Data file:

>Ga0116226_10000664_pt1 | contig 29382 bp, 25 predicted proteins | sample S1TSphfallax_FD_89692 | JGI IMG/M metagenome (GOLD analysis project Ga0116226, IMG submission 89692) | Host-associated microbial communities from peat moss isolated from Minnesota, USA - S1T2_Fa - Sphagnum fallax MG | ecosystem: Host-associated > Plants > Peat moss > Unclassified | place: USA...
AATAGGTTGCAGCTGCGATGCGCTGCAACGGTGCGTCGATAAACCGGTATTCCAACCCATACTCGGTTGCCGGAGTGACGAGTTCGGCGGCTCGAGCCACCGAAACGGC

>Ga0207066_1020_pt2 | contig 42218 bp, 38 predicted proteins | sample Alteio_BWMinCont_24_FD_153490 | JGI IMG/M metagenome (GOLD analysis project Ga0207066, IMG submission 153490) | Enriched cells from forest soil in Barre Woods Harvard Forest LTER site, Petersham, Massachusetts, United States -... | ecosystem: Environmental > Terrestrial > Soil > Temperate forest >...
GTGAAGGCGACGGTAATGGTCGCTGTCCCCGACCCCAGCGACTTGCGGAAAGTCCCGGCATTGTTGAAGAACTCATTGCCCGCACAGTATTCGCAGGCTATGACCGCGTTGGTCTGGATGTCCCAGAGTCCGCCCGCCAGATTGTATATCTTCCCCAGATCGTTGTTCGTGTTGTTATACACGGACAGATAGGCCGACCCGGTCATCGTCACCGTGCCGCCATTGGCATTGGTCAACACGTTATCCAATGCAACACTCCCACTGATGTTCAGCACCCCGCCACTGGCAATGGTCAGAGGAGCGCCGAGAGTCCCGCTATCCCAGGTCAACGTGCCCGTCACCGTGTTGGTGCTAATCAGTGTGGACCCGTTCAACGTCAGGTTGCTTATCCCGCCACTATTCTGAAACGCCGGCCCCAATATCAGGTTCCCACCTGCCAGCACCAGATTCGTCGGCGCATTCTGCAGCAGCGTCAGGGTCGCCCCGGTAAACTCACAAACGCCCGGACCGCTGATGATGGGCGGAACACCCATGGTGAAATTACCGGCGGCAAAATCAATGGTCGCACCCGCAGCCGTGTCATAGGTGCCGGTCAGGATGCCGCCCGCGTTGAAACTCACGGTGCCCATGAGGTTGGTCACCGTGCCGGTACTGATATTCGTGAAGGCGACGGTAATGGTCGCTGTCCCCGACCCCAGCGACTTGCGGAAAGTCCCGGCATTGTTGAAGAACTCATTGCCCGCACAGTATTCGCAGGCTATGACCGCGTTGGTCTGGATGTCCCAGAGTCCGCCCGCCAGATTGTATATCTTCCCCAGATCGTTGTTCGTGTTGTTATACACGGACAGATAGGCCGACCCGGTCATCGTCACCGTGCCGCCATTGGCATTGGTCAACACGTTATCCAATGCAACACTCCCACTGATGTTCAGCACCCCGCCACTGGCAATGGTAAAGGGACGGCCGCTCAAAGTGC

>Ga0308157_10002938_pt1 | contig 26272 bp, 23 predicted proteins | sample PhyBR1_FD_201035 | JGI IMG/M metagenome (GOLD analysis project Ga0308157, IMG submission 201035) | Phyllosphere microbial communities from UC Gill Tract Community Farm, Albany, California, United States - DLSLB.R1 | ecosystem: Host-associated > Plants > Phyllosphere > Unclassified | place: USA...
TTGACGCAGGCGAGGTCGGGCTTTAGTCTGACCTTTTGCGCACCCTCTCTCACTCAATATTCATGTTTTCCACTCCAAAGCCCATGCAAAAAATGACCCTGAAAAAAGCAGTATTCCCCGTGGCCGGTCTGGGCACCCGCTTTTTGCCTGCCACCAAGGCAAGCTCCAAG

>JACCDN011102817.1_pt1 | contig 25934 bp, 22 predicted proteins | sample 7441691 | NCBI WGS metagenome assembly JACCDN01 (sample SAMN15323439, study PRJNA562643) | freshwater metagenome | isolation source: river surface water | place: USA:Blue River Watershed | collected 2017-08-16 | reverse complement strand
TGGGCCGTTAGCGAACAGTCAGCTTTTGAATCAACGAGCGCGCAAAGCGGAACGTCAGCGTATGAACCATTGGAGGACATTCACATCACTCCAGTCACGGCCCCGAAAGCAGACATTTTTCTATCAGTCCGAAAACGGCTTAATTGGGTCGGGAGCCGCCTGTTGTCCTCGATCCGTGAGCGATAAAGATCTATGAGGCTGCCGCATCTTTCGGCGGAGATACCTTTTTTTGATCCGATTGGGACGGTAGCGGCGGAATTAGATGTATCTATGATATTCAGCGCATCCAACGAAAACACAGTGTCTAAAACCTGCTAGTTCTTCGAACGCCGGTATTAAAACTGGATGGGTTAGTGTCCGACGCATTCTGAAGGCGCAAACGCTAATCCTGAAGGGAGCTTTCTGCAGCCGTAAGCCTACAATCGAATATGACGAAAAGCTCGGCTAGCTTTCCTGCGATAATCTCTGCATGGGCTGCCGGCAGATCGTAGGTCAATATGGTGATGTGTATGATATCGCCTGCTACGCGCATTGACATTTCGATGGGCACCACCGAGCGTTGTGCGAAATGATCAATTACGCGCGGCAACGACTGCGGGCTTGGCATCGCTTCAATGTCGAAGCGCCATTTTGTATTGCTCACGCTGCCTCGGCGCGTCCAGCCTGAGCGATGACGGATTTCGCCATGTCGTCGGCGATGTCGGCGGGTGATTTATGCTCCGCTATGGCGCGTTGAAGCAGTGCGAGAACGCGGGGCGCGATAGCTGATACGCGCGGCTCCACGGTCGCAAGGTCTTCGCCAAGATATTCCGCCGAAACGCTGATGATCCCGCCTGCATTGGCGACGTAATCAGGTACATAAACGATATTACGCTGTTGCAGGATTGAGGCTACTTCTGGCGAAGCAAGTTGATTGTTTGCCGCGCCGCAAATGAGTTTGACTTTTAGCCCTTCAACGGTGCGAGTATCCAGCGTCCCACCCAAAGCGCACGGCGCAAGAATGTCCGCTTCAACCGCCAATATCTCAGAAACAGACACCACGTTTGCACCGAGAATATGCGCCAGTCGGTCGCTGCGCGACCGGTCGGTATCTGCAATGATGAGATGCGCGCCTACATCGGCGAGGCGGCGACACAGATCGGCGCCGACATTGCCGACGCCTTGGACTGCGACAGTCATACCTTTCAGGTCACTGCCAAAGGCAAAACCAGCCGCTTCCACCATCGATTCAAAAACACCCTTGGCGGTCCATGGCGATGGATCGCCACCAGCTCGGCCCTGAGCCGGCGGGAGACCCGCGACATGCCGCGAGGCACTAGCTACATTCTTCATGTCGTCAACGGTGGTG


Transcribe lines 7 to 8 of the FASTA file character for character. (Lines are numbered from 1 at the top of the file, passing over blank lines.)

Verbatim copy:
>JACCDN011102817.1_pt1 | contig 25934 bp, 22 predicted proteins | sample 7441691 | NCBI WGS metagenome assembly JACCDN01 (sample SAMN15323439, study PRJNA562643) | freshwater metagenome | isolation source: river surface water | place: USA:Blue River Watershed | collected 2017-08-16 | reverse complement strand
TGGGCCGTTAGCGAACAGTCAGCTTTTGAATCAACGAGCGCGCAAAGCGGAACGTCAGCGTATGAACCATTGGAGGACATTCACATCACTCCAGTCACGGCCCCGAAAGCAGACATTTTTCTATCAGTCCGAAAACGGCTTAATTGGGTCGGGAGCCGCCTGTTGTCCTCGATCCGTGAGCGATAAAGATCTATGAGGCTGCCGCATCTTTCGGCGGAGATACCTTTTTTTGATCCGATTGGGACGGTAGCGGCGGAATTAGATGTATCTATGATATTCAGCGCATCCAACGAAAACACAGTGTCTAAAACCTGCTAGTTCTTCGAACGCCGGTATTAAAACTGGATGGGTTAGTGTCCGACGCATTCTGAAGGCGCAAACGCTAATCCTGAAGGGAGCTTTCTGCAGCCGTAAGCCTACAATCGAATATGACGAAAAGCTCGGCTAGCTTTCCTGCGATAATCTCTGCATGGGCTGCCGGCAGATCGTAGGTCAATATGGTGATGTGTATGATATCGCCTGCTACGCGCATTGACATTTCGATGGGCACCACCGAGCGTTGTGCGAAATGATCAATTACGCGCGGCAACGACTGCGGGCTTGGCATCGCTTCAATGTCGAAGCGCCATTTTGTATTGCTCACGCTGCCTCGGCGCGTCCAGCCTGAGCGATGACGGATTTCGCCATGTCGTCGGCGATGTCGGCGGGTGATTTATGCTCCGCTATGGCGCGTTGAAGCAGTGCGAGAACGCGGGGCGCGATAGCTGATACGCGCGGCTCCACGGTCGCAAGGTCTTCGCCAAGATATTCCGCCGAAACGCTGATGATCCCGCCTGCATTGGCGACGTAATCAGGTACATAAACGATATTACGCTGTTGCAGGATTGAGGCTACTTCTGGCGAAGCAAGTTGATTGTTTGCCGCGCCGCAAATGAGTTTGACTTTTAGCCCTTCAACGGTGCGAGTATCCAGCGTCCCACCCAAAGCGCACGGCGCAAGAATGTCCGCTTCAACCGCCAATATCTCAGAAACAGACACCACGTTTGCACCGAGAATATGCGCCAGTCGGTCGCTGCGCGACCGGTCGGTATCTGCAATGATGAGATGCGCGCCTACATCGGCGAGGCGGCGACACAGATCGGCGCCGACATTGCCGACGCCTTGGACTGCGACAGTCATACCTTTCAGGTCACTGCCAAAGGCAAAACCAGCCGCTTCCACCATCGATTCAAAAACACCCTTGGCGGTCCATGGCGATGGATCGCCACCAGCTCGGCCCTGAGCCGGCGGGAGACCCGCGACATGCCGCGAGGCACTAGCTACATTCTTCATGTCGTCAACGGTGGTG